Once again, we present to you the annual OODA Almanac which is intended to be a quirky forecasting of themes that the OODA Network think will be emergent in 2022. Our 2021 Almanac had some great frameworks for understanding the year ahead with lots of compelling insights. The theme for this year is surviving and thriving in an age of exponential disruption. It seems that everything is getting disrupted; national security, economic security, technology, culture and media. New ideas are old and old ideas are new. Here’s our take for 2022.
The Cybersecurity and Infrastructure Security Agency (CISA) is holding virtual mini-Industry Day events throughout this year. These events will allow CISA and industry to have meaningful discussions about cybersecurity capabilities, challenges, top priorities, requirements, and technologies as well as future business opportunities. The first Virtual Mini-Industry Day will be Wednesday, January 26, at 10 a.m. (EST).
The Global Cyber Criminal Threat: Interpol, Europol and European Nations Step Up to the Plate in 2022
Two recent developments in the fight against global ransomware criminal organizations should filter into your organization’s risk awareness relative to the events in Europe and the overall cyber threat worldwide.
Initial Access Brokers (IAB) are poised to become a force in 2022, due to a unique skill set that positions them as a valuable commodity for the deployment of hostile cybercrime activity. IABs serve as middlemen, specializing in the exploitation of victims and gaining initial entry. Once achieved and sustained, these actors sell these unique accesses to interested customers on dark web forums and markets. In this capacity, they execute the first phase of a cyber-attack chain, performing the necessary research prior to conducting an operation. Emilio Iaisiello explores the implications of the growth of IABs.
We are conscious of our need to keep our usual variety of News Brief and OODA Analysis, but for obvious reasons, this week is top-heavy with Russian, NATO, and Ukrainian coverage. We intend on keeping our focus on providing context you need vice the blow by blow of major moves. Like in other domains we endeavor to provide the “So What?” and “What’s Next?” you need to help drive your decisions.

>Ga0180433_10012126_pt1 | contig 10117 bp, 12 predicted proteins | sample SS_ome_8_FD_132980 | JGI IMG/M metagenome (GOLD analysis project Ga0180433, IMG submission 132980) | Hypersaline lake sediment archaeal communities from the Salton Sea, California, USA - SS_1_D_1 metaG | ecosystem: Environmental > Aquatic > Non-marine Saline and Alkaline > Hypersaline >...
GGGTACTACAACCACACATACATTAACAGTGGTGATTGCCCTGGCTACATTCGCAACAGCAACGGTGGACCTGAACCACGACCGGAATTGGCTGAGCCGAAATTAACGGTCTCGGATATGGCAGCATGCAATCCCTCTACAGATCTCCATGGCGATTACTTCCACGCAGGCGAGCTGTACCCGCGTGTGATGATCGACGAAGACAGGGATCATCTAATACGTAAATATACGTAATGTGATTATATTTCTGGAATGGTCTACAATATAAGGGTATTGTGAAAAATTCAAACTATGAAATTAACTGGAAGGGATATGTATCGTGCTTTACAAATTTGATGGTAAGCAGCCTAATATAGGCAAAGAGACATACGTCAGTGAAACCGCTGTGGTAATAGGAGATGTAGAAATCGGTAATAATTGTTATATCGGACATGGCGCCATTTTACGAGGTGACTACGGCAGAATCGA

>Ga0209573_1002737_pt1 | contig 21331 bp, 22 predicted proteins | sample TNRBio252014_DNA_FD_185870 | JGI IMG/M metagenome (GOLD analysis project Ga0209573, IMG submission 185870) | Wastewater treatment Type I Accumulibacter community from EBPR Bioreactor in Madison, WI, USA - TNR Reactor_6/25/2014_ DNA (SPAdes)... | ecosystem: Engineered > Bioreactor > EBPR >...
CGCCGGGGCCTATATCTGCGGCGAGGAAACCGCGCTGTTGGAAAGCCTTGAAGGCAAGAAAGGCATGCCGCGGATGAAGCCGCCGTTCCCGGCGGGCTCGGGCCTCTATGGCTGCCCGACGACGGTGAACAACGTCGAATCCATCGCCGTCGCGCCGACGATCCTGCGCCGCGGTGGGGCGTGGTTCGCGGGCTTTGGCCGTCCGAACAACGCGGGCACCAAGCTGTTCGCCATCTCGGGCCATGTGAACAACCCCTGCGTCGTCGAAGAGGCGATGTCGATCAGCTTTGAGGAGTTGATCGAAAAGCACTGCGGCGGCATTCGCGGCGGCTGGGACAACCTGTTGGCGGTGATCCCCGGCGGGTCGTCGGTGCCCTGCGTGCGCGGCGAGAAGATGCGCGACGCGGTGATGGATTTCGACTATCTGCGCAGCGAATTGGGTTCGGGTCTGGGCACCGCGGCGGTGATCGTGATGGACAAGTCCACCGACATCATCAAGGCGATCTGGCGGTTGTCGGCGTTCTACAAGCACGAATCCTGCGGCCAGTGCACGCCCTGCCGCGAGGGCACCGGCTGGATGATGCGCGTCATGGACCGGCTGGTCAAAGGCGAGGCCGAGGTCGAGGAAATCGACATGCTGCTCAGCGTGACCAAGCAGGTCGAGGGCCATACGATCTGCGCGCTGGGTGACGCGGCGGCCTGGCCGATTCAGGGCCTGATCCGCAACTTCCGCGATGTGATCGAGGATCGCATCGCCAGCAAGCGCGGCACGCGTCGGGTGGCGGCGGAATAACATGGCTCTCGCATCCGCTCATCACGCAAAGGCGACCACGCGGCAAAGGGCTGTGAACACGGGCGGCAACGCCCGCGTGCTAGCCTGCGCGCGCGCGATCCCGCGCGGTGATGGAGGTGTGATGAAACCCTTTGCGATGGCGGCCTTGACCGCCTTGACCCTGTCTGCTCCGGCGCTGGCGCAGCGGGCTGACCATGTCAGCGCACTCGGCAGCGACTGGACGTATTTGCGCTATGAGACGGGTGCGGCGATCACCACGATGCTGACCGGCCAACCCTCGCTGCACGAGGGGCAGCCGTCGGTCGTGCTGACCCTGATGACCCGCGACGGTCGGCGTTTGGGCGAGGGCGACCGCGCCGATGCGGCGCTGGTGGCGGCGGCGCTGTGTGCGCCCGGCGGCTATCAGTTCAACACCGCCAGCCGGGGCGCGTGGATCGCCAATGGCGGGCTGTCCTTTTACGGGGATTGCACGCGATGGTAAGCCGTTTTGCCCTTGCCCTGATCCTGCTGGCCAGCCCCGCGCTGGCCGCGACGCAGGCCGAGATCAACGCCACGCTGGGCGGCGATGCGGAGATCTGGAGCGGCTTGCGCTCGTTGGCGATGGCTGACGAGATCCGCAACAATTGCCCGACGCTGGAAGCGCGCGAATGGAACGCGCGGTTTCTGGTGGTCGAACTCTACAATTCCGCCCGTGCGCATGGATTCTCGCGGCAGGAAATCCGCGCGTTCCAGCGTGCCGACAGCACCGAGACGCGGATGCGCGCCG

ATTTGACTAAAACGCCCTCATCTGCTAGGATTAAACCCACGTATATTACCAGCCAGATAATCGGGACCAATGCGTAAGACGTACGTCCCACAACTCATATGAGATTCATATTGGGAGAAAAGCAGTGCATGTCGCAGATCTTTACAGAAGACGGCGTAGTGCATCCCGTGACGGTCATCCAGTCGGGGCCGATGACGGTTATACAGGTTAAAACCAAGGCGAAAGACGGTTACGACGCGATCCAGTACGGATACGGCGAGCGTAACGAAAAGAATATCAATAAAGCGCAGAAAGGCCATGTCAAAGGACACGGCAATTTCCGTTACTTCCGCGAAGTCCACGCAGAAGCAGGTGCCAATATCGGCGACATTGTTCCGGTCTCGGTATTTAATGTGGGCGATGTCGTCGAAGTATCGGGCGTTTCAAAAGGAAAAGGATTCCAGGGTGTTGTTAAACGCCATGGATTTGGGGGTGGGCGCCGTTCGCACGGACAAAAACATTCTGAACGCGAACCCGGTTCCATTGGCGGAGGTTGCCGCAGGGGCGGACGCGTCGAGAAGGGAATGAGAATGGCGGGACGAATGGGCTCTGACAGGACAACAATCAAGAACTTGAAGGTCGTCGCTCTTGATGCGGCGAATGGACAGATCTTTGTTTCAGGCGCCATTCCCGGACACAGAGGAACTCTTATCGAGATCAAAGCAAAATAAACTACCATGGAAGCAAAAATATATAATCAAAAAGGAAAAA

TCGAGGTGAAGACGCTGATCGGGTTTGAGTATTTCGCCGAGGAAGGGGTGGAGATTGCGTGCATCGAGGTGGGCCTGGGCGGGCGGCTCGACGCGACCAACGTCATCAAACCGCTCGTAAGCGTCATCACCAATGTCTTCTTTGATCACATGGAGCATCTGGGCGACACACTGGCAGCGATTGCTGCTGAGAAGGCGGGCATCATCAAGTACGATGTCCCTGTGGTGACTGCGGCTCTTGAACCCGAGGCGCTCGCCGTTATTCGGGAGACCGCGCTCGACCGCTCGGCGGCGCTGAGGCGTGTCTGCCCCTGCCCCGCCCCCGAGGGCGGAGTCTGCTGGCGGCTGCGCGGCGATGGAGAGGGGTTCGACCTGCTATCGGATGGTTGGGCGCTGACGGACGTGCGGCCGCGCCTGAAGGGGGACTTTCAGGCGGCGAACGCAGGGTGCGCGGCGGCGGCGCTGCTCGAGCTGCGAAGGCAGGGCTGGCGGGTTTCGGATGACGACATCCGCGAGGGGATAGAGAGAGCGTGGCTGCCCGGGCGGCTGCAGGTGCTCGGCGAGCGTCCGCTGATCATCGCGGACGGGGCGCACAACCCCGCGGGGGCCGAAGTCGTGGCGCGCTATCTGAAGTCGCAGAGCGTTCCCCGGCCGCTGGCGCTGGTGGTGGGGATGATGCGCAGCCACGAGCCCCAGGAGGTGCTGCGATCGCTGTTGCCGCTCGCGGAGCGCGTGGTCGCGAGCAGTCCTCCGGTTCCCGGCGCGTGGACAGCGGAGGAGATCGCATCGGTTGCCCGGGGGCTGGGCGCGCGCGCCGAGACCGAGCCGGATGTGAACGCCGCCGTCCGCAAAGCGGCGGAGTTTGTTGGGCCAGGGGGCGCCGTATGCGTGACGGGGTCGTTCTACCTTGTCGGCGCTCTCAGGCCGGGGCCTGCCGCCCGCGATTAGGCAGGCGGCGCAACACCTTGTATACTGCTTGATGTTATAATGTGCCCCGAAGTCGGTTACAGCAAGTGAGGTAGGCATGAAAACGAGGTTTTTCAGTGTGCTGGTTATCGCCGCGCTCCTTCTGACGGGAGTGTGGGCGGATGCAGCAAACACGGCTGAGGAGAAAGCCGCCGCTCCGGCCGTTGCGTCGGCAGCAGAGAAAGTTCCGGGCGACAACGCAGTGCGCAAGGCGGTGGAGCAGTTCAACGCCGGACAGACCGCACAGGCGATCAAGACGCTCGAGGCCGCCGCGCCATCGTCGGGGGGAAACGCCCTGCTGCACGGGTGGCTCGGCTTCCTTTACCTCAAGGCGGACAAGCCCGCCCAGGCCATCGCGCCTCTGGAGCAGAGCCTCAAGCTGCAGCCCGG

OODA’s experts have decades of experience in geopolitical risk, including deep experience in the US intelligence community which resulted in foundational knowledge on Russian culture, history and motivations. We maintain awareness of current thinking of analysts in and around the intelligence community through community events, email lists and video meetings, and have been pulled into an almost daily dialog with experts on how things may unfold in Europe because of Russia’s actions here.
The Everyday Astronaut’s Tim Dodd is your color commentator for this archived live stream of the James Webb Space Telescope | Ariane 5 ECA launch from Christmas Day a few weeks ago.
Following is an update of Log4Shell activities organized by nation-states – with non-state actors and cybercriminal organizations which are suspected to be state-affiliated or located in the country.
Today, Putin Sends Cybercrime Crackdown Signal to U.S.; Unattributed Cyber Attack on Ukrainian Government Sites
More than any of the mixed signals of the high-level meetings between the U.S. and Russia, two cyberwar developments today are far more clear indicators of the direction of the Ukrainian conflict playing out between NATO, Putin, and the U.S.
Ever since Star Wars Episode VI: Return of the Jedi, when Boba Fett busts his jet suit on Jabba the Hutt’s sail barge during the Battle of the Great Pit of Carkoon, well, this writer was hooked. Jet packs have since been depicted in media and sci-fi, most notably in the dystopian scenario of Spielberg’s 2002 Minority Report. Technological fact now mirrors science fiction, as the British Royal Navy has recently been testing jet suit technology to board ships. A new video was recently released by the UK-based Gravity Industries, which manufactures the jet suit technology.
A Chinese Team (Katzebin) won the Def Con 29 CTF competition. It was the second year in a row that a Chinese team had won the competition. Considering the recent Communist Party of China (CPC) restrictions on hacker participation in CTF events outside of the CPC, how were the Chinese team participating in a 2021 CTF in Vegas? Recently, we returned to researching this question. In so doing, it converged with Apple, Inc., The iPhone IOS, the privacy wars between Google and Apple, CPC surveillance technologies, The NSO Group, and the Chinese suppression of the Uighurs in Xinjiang, a northwestern province of China.